This ICNC Academic Webinar was presented on Tuesday, March 31, 2015 by Stephen Zunes, Professor of Politics and International Studies, University of San Francisco; Co-Chair, ICNC Academic Advisors Committee.
Watch the webinar below:
1. Introduction of the Speaker: 02:08- 03:26
2. Presentation: 03:28 – 36:14
3. Questions and Answers: 36:15 – 01:00:38
Not all successful unarmed civil insurrections against dictatorships take place in a dramatic mass uprising with hundreds of thousands occupying central squares in the capital city. There have also been cases of nonviolent struggles against autocratic regimes that failed to topple the dictatorship in a revolutionary wave, but did succeed in forcing a series of legal, constitutional and institutional reforms over a period of several years that eventually evolved into a liberal democratic order. These more gradualist transitions have taken place across different regions and against different kinds of authoritarian systems. This webinar will tell the story of pro-democracy movements in three of these countries — Brazil, South Korea and Kenya — and how they were able to force, over time, autocratic governments to agree to substantive democratic reforms. By focusing on the role of civil society, this presentation challenges dominant, top-down, institution- and elite-based approaches to democratization.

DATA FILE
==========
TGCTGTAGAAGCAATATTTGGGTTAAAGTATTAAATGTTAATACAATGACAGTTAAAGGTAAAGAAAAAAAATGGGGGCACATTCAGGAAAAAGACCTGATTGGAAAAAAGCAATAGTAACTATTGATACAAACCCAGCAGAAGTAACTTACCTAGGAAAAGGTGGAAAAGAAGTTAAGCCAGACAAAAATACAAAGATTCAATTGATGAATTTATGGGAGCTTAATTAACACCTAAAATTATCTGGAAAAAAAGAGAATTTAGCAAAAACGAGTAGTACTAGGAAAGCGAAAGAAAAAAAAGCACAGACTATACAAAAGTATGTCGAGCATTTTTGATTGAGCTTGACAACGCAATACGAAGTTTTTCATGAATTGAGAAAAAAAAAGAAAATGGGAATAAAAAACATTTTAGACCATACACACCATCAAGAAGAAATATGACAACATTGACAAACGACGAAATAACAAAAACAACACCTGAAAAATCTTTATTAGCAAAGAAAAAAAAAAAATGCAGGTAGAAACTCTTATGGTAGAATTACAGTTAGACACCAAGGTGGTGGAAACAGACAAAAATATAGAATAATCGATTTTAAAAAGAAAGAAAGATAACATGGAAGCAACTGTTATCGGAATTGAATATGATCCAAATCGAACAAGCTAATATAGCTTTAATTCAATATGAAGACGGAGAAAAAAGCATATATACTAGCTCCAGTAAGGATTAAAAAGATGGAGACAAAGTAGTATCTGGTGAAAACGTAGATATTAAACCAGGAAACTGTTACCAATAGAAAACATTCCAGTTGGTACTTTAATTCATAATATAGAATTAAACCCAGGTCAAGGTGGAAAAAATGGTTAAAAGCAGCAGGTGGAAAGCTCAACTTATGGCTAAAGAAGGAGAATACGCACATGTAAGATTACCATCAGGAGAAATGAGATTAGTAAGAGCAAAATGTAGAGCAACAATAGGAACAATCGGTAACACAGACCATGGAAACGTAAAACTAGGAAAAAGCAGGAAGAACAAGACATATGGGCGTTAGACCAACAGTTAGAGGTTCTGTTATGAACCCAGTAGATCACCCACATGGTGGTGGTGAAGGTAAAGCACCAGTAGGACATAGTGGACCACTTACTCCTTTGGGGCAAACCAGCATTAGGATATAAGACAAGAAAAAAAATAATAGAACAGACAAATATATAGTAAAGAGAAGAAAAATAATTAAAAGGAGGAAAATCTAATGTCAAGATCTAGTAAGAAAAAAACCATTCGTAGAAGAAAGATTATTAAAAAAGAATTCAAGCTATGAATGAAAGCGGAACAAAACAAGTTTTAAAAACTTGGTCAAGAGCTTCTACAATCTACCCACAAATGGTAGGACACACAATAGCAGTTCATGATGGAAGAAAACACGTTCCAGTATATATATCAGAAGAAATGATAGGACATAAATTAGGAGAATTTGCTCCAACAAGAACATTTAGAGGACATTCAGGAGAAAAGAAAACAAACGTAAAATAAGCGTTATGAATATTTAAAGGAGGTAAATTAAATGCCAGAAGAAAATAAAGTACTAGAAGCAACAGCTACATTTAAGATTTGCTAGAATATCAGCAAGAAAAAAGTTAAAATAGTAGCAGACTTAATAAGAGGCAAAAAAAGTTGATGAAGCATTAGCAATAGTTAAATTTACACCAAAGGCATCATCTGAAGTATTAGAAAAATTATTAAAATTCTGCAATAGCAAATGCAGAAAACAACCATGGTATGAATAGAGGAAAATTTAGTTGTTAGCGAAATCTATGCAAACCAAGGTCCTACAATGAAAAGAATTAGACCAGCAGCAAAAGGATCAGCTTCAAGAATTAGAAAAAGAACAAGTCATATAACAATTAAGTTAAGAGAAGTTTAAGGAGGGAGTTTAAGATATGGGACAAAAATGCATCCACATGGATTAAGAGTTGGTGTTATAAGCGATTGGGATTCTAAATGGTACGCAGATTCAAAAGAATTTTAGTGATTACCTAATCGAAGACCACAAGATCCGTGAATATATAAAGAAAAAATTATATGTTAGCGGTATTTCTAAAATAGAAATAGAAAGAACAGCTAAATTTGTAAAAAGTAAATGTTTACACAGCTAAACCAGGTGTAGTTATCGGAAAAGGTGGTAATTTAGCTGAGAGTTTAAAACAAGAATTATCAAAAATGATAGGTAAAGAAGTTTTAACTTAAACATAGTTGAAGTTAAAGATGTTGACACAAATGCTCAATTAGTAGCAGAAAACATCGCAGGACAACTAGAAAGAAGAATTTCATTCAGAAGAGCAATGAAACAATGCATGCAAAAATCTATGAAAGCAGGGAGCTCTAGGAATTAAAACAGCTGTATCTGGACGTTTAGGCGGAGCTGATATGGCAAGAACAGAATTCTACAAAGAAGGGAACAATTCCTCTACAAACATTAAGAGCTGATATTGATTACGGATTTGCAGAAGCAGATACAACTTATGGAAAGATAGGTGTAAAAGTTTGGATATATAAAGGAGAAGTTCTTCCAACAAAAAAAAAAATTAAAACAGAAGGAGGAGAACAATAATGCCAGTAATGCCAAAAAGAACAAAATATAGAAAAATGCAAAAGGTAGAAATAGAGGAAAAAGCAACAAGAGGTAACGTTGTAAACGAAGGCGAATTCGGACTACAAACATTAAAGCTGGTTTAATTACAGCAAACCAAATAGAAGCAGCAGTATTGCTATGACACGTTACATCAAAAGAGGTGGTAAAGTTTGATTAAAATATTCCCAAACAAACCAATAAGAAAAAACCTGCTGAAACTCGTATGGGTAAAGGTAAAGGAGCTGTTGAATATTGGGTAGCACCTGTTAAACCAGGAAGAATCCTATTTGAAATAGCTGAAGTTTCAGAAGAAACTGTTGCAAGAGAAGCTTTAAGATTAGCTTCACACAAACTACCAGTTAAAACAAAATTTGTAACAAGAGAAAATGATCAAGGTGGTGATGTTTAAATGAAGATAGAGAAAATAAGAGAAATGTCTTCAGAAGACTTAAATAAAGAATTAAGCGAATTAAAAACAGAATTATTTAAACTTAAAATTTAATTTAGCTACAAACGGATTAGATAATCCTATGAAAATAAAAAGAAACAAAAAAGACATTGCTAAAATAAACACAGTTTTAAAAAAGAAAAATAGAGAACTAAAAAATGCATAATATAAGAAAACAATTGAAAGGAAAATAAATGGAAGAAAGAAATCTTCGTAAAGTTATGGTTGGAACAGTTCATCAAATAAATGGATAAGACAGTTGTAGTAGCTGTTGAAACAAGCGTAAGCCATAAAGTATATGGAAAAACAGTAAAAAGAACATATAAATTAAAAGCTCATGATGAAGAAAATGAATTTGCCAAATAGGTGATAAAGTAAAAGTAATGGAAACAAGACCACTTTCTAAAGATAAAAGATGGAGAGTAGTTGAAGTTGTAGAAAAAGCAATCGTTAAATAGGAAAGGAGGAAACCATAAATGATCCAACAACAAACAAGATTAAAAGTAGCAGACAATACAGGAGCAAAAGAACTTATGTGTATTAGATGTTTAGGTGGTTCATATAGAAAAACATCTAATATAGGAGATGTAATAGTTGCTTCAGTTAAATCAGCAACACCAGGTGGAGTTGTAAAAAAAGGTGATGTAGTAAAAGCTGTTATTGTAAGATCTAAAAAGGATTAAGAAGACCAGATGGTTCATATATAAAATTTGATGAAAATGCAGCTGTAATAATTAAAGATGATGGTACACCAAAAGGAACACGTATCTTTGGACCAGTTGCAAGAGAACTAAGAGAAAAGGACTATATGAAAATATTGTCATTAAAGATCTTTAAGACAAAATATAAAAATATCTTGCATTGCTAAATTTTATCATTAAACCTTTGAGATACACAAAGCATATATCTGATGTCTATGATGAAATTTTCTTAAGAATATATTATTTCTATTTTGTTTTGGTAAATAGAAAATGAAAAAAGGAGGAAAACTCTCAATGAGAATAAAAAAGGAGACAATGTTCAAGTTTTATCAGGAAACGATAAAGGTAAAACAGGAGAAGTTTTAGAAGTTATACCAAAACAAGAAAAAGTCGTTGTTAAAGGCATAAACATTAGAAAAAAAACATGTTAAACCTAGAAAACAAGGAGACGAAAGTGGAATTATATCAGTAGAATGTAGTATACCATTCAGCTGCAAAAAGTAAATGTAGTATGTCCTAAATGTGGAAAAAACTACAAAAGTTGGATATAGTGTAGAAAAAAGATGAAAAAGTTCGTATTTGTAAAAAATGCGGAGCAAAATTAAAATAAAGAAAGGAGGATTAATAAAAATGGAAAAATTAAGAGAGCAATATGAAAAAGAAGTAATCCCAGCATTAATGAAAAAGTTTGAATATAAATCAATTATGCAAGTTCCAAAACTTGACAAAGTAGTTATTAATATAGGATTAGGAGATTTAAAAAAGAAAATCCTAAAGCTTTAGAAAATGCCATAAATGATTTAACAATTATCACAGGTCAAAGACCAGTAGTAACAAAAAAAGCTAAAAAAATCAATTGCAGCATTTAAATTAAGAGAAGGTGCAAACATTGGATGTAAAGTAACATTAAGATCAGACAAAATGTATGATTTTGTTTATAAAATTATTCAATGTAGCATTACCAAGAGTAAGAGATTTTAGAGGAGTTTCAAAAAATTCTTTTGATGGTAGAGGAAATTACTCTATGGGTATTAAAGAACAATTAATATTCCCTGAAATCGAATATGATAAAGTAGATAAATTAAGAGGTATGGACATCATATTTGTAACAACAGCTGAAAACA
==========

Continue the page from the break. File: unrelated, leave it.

Stephen Zunes is a Professor of Politics and International Studies at the University of San Francisco, where he serves as coordinator of the program in Middle Eastern Studies, and co-chairs the academic advisory committee for the International Center on Nonviolent Conflict. He is the author of scores of articles for scholarly and general readership on strategic nonviolent action, Middle Eastern politics, U.S. foreign policy, international terrorism, nuclear nonproliferation, and human rights. He is the principal editor of Nonviolent Social Movements (Blackwell Publishers, 1999), the author of Tinderbox: U.S. Middle East Policy and the Roots of Terrorism (Common Courage Press, 2003) and co-author (with Jacob Mundy) of Western Sahara: War, Nationalism and Conflict Irresolution (Syracuse University Press, 2010.) He also as a senior policy analyst for the Foreign Policy in Focus project of the Institute for Policy Studies, an associate editor of Peace Review, and a contributing editor of Tikkun. To read more about Dr. Zunes, click here.
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